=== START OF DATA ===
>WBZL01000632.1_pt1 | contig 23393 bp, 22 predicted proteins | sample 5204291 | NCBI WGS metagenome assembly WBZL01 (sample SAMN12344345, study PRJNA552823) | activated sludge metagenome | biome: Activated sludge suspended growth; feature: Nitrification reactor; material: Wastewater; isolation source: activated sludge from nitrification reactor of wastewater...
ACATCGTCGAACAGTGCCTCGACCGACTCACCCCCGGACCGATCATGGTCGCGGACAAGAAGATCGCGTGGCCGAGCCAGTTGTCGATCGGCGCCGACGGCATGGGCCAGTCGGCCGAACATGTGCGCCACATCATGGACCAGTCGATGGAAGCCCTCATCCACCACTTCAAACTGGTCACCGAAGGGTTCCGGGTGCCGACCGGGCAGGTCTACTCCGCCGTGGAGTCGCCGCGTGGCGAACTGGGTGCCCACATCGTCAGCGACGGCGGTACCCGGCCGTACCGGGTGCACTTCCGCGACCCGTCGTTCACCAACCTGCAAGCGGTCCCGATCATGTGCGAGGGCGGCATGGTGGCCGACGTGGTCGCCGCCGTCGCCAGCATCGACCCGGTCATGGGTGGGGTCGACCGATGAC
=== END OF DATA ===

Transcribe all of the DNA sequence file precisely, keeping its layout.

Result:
>WBZL01000632.1_pt1 | contig 23393 bp, 22 predicted proteins | sample 5204291 | NCBI WGS metagenome assembly WBZL01 (sample SAMN12344345, study PRJNA552823) | activated sludge metagenome | biome: Activated sludge suspended growth; feature: Nitrification reactor; material: Wastewater; isolation source: activated sludge from nitrification reactor of wastewater...
ACATCGTCGAACAGTGCCTCGACCGACTCACCCCCGGACCGATCATGGTCGCGGACAAGAAGATCGCGTGGCCGAGCCAGTTGTCGATCGGCGCCGACGGCATGGGCCAGTCGGCCGAACATGTGCGCCACATCATGGACCAGTCGATGGAAGCCCTCATCCACCACTTCAAACTGGTCACCGAAGGGTTCCGGGTGCCGACCGGGCAGGTCTACTCCGCCGTGGAGTCGCCGCGTGGCGAACTGGGTGCCCACATCGTCAGCGACGGCGGTACCCGGCCGTACCGGGTGCACTTCCGCGACCCGTCGTTCACCAACCTGCAAGCGGTCCCGATCATGTGCGAGGGCGGCATGGTGGCCGACGTGGTCGCCGCCGTCGCCAGCATCGACCCGGTCATGGGTGGGGTCGACCGATGAC